Try to convince anyone of that. No matter how educated, empathetic, or experienced, most still think that if poor behavior is linked somehow, to an undesirable consequence, then the poor behavior will go away. Not true. Really.

The best that can happen, according to these same men and women, is that poor behavior will “disburse". It will occur somewhere else at some other time. Maybe he would clean his room for me if I beat him over the head enough. Maybe. But he certainly wouldn’t do it for someone else, and this new “good" behavior certainly wasn’t internalized.

Anyway, back to Michael (Cameron is another story). As I said, he was a jerk. All counselors like jerks. I don’t know why. No, for me it wasn’t the “challenge". I never liked the term. I would just as soon not have them be jerks and be less challenged. At the risk of sounding pollyannish, “there was something about him I liked." I know, that’s as bad as “challenge." We all have to make up some reason to keep showing up for work.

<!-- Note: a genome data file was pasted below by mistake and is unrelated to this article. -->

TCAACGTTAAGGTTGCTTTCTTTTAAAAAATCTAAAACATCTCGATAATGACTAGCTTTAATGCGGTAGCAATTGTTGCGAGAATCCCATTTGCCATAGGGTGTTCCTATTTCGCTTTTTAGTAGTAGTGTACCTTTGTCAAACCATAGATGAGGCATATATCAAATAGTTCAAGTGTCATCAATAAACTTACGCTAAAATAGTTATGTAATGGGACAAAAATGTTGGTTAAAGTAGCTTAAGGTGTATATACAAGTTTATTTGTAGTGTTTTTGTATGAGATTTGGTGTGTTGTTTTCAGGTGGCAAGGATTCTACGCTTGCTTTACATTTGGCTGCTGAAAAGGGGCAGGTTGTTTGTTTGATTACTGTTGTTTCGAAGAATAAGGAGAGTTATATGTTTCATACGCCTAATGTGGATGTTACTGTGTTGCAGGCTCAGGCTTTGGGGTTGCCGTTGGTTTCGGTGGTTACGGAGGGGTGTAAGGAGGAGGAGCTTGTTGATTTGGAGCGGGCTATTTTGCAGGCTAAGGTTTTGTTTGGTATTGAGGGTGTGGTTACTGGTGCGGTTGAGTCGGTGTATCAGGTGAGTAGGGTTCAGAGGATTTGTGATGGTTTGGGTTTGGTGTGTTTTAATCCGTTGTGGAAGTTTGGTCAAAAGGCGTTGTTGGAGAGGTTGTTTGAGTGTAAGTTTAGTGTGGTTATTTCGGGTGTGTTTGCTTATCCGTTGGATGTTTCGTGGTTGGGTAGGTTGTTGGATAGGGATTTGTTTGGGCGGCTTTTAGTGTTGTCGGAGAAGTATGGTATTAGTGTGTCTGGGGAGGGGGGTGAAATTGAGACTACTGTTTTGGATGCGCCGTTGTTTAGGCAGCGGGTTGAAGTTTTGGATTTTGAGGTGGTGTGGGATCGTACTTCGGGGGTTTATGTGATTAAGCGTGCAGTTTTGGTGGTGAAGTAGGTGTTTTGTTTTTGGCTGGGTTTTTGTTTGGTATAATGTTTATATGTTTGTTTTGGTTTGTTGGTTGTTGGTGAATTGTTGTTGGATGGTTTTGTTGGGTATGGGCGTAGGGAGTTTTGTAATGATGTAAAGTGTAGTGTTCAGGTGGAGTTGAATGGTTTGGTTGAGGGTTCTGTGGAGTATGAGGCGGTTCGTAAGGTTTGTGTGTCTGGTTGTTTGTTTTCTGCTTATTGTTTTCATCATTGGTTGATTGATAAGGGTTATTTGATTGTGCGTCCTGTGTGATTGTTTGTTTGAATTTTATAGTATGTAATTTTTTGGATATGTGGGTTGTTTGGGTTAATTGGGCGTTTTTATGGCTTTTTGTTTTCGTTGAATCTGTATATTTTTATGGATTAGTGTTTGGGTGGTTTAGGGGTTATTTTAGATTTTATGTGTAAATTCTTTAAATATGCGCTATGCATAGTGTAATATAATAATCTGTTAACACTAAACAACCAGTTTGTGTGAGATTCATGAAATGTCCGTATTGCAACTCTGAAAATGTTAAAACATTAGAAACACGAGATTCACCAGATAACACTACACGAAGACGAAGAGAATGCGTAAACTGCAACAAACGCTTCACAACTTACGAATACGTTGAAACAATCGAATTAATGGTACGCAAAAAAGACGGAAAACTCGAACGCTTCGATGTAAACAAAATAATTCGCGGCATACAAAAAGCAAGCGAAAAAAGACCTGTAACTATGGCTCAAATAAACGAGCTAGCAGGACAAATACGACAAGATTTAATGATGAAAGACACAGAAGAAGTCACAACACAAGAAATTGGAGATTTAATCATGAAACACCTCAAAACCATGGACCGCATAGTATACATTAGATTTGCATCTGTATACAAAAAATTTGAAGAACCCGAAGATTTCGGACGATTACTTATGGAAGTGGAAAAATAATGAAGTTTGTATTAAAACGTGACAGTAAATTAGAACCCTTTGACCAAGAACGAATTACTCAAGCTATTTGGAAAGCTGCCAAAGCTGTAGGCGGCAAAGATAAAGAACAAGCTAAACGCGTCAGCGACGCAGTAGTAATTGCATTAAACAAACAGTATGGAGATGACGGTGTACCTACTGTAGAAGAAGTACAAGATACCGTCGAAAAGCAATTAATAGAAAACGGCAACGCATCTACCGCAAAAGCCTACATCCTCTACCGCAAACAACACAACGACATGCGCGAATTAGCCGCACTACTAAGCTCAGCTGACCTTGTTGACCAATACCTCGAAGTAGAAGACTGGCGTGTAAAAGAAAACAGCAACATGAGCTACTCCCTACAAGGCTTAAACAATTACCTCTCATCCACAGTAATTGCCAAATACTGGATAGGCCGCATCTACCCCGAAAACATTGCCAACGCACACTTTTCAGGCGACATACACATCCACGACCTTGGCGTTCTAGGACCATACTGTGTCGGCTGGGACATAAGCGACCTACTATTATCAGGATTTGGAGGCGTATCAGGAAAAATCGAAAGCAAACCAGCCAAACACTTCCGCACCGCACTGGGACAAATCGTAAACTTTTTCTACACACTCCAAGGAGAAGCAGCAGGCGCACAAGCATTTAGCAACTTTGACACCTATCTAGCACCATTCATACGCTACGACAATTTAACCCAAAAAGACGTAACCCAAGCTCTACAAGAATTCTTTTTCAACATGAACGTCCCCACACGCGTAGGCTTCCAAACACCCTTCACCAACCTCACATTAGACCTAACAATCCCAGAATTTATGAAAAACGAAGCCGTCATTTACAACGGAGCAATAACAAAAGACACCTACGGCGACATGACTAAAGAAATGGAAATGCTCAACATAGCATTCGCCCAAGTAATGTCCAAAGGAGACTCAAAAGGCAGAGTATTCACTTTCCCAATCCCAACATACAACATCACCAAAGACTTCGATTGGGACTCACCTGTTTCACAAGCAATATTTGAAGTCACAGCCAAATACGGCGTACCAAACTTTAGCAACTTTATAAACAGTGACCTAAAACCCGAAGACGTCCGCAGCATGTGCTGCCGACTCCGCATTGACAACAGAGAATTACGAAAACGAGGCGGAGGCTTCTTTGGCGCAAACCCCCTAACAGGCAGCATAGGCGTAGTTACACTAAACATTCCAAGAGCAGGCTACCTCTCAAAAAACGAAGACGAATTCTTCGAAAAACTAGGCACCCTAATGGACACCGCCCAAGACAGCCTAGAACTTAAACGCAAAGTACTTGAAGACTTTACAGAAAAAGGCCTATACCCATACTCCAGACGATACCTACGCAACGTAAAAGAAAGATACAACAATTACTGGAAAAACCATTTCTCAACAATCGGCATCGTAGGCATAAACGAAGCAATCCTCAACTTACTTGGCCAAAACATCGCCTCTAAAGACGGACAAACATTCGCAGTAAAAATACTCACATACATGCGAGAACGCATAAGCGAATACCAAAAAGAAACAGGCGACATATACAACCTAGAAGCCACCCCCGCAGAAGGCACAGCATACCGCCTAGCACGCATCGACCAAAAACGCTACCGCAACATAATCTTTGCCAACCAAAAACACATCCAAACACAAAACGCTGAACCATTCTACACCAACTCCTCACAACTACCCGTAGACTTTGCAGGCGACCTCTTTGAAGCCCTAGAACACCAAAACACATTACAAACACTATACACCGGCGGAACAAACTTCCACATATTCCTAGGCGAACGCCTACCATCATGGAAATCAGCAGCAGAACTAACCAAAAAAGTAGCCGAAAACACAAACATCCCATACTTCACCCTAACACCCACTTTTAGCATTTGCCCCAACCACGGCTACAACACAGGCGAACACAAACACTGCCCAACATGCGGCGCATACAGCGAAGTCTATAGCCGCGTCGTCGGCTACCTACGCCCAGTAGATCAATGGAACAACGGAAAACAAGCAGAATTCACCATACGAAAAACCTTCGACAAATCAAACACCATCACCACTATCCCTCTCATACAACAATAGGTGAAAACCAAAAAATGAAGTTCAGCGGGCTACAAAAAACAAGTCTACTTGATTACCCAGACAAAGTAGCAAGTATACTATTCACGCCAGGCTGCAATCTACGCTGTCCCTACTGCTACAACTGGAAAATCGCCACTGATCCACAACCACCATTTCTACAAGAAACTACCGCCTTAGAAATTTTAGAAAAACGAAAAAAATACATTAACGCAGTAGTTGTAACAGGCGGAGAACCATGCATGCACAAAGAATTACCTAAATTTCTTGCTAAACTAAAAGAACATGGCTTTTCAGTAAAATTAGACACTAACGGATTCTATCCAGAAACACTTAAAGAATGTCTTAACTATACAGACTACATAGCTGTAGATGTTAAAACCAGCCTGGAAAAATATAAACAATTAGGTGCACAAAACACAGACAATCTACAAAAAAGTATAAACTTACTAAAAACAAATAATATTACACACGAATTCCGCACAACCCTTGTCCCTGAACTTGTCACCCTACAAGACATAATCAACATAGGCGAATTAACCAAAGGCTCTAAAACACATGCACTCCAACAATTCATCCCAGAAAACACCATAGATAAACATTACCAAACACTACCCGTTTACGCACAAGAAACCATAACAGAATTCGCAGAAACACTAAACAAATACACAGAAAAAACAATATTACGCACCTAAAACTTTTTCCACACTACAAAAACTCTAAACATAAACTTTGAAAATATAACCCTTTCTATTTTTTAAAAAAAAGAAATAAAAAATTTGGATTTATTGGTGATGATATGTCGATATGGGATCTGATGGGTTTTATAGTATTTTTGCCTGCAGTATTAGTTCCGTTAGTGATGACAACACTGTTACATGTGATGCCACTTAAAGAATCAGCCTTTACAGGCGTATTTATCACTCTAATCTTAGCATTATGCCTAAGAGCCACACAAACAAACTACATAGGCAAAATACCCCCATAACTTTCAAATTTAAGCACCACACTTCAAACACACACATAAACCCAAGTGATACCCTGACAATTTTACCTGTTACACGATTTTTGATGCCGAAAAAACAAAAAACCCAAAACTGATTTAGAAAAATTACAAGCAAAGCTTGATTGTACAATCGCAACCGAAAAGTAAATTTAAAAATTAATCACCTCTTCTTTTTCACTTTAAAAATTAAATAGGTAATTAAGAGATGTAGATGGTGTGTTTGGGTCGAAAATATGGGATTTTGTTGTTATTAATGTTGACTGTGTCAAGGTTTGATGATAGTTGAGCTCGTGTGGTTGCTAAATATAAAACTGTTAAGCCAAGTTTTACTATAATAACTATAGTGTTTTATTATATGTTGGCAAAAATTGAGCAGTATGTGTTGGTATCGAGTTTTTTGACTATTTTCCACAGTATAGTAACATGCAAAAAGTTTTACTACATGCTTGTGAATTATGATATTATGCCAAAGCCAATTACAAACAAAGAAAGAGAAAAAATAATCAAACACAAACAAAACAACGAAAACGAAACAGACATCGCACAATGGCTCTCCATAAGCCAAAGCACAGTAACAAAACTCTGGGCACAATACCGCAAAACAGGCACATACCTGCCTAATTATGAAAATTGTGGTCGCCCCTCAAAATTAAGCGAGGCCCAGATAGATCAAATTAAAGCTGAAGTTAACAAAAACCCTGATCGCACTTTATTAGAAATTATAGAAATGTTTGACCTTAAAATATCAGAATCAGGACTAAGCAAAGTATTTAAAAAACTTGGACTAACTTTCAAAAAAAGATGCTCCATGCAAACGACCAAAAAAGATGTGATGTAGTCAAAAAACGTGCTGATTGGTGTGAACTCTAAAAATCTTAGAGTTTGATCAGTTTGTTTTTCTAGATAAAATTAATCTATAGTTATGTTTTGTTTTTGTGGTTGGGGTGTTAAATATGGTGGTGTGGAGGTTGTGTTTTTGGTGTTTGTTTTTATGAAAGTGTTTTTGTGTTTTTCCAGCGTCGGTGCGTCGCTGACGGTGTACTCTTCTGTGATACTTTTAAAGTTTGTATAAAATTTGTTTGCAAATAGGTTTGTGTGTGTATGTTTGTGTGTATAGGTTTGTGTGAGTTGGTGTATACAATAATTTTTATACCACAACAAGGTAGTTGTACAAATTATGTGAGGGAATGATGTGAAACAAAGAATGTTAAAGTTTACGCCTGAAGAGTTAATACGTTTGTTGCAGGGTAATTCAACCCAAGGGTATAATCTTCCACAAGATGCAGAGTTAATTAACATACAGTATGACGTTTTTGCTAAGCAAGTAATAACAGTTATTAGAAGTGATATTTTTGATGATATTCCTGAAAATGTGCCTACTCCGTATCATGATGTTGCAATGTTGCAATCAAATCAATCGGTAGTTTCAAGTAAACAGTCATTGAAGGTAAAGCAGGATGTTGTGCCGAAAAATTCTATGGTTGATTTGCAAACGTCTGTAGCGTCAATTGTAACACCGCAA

He was the first child I got close to. I was on him all the time. Do this, that, and the other. I discovered, after about a year of “counseling," I said “no" to about 90% of what the kids asked me.

I knew Michael for about three months. Not much had changed. Oh, he would talk with me now, especially at night when lights were out. His voice changed, he was less angry, and he even cried a few times while I was alone with him. He liked me. He even trusted me a little. Though his behavior hadn’t changed much during the day, as professed by the many adults that interacted with him, there was something there. I mean, after all, he was a kid.

Then one day when I came to work, I got the word from the social worker that Michael was being “terminated." I had been avoiding this for a while. I had made excuses for Michael, feigned “progress", all in an attempt to buy time. It was too late.

Keep in mind the type of counselor I was. No wimp here. No “cry on my shoulder and all would be well" bleeding heart. It was much more serious than that. I didn’t care if the kids liked me or not. I really didn’t. And the more I seemed to not care if they liked me, the more they seemed to like me. More important issues were at hand than being friendly. They were to get better“Whatever the hell that meant–somehow. A throwback to my coaching days I suppose. Shove good behavior down their throats. Mandate it. This style was to get me through the first two years in the business.